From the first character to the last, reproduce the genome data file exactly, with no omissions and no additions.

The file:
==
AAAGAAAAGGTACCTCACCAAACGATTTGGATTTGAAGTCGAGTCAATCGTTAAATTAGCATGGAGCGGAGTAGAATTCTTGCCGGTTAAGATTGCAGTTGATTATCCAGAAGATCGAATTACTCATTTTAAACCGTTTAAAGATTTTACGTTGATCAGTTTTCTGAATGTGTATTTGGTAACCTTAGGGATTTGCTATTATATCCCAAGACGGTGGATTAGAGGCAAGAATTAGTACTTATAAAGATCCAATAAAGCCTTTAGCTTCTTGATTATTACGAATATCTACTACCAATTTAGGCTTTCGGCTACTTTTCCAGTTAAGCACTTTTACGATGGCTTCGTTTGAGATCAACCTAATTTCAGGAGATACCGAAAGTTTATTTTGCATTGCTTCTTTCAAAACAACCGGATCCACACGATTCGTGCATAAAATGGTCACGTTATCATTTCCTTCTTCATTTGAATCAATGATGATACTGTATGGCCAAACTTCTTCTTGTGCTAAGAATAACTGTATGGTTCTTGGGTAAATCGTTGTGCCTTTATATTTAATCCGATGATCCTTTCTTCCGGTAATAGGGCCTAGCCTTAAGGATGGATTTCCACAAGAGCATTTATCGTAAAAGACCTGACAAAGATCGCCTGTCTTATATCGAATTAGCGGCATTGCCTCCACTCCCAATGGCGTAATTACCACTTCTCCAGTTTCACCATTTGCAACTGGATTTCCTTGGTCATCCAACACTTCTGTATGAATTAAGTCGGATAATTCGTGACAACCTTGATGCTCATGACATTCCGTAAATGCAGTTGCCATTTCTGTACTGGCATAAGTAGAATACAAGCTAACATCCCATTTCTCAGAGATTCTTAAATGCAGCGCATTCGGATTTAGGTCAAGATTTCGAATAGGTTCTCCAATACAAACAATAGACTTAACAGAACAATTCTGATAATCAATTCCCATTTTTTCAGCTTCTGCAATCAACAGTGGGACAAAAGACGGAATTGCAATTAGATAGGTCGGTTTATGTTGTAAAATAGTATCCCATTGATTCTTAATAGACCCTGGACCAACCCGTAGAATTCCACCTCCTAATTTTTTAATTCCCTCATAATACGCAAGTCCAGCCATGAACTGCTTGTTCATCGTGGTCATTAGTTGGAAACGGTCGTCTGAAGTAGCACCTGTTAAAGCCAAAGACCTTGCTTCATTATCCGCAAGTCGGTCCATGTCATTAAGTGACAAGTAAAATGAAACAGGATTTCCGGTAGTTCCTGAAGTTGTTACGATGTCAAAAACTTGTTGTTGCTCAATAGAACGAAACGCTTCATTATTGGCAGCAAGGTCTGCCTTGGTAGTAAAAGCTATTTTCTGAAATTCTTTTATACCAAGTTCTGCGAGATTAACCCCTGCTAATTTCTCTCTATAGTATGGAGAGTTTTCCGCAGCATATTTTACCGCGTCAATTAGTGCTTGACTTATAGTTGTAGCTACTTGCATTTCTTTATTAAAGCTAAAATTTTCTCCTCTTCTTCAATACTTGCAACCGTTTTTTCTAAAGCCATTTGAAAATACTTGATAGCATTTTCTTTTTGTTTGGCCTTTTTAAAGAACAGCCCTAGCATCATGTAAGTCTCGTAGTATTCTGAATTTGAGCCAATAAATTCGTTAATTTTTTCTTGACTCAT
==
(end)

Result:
AAAGAAAAGGTACCTCACCAAACGATTTGGATTTGAAGTCGAGTCAATCGTTAAATTAGCATGGAGCGGAGTAGAATTCTTGCCGGTTAAGATTGCAGTTGATTATCCAGAAGATCGAATTACTCATTTTAAACCGTTTAAAGATTTTACGTTGATCAGTTTTCTGAATGTGTATTTGGTAACCTTAGGGATTTGCTATTATATCCCAAGACGGTGGATTAGAGGCAAGAATTAGTACTTATAAAGATCCAATAAAGCCTTTAGCTTCTTGATTATTACGAATATCTACTACCAATTTAGGCTTTCGGCTACTTTTCCAGTTAAGCACTTTTACGATGGCTTCGTTTGAGATCAACCTAATTTCAGGAGATACCGAAAGTTTATTTTGCATTGCTTCTTTCAAAACAACCGGATCCACACGATTCGTGCATAAAATGGTCACGTTATCATTTCCTTCTTCATTTGAATCAATGATGATACTGTATGGCCAAACTTCTTCTTGTGCTAAGAATAACTGTATGGTTCTTGGGTAAATCGTTGTGCCTTTATATTTAATCCGATGATCCTTTCTTCCGGTAATAGGGCCTAGCCTTAAGGATGGATTTCCACAAGAGCATTTATCGTAAAAGACCTGACAAAGATCGCCTGTCTTATATCGAATTAGCGGCATTGCCTCCACTCCCAATGGCGTAATTACCACTTCTCCAGTTTCACCATTTGCAACTGGATTTCCTTGGTCATCCAACACTTCTGTATGAATTAAGTCGGATAATTCGTGACAACCTTGATGCTCATGACATTCCGTAAATGCAGTTGCCATTTCTGTACTGGCATAAGTAGAATACAAGCTAACATCCCATTTCTCAGAGATTCTTAAATGCAGCGCATTCGGATTTAGGTCAAGATTTCGAATAGGTTCTCCAATACAAACAATAGACTTAACAGAACAATTCTGATAATCAATTCCCATTTTTTCAGCTTCTGCAATCAACAGTGGGACAAAAGACGGAATTGCAATTAGATAGGTCGGTTTATGTTGTAAAATAGTATCCCATTGATTCTTAATAGACCCTGGACCAACCCGTAGAATTCCACCTCCTAATTTTTTAATTCCCTCATAATACGCAAGTCCAGCCATGAACTGCTTGTTCATCGTGGTCATTAGTTGGAAACGGTCGTCTGAAGTAGCACCTGTTAAAGCCAAAGACCTTGCTTCATTATCCGCAAGTCGGTCCATGTCATTAAGTGACAAGTAAAATGAAACAGGATTTCCGGTAGTTCCTGAAGTTGTTACGATGTCAAAAACTTGTTGTTGCTCAATAGAACGAAACGCTTCATTATTGGCAGCAAGGTCTGCCTTGGTAGTAAAAGCTATTTTCTGAAATTCTTTTATACCAAGTTCTGCGAGATTAACCCCTGCTAATTTCTCTCTATAGTATGGAGAGTTTTCCGCAGCATATTTTACCGCGTCAATTAGTGCTTGACTTATAGTTGTAGCTACTTGCATTTCTTTATTAAAGCTAAAATTTTCTCCTCTTCTTCAATACTTGCAACCGTTTTTTCTAAAGCCATTTGAAAATACTTGATAGCATTTTCTTTTTGTTTGGCCTTTTTAAAGAACAGCCCTAGCATCATGTAAGTCTCGTAGTATTCTGAATTTGAGCCAATAAATTCGTTAATTTTTTCTTGACTCAT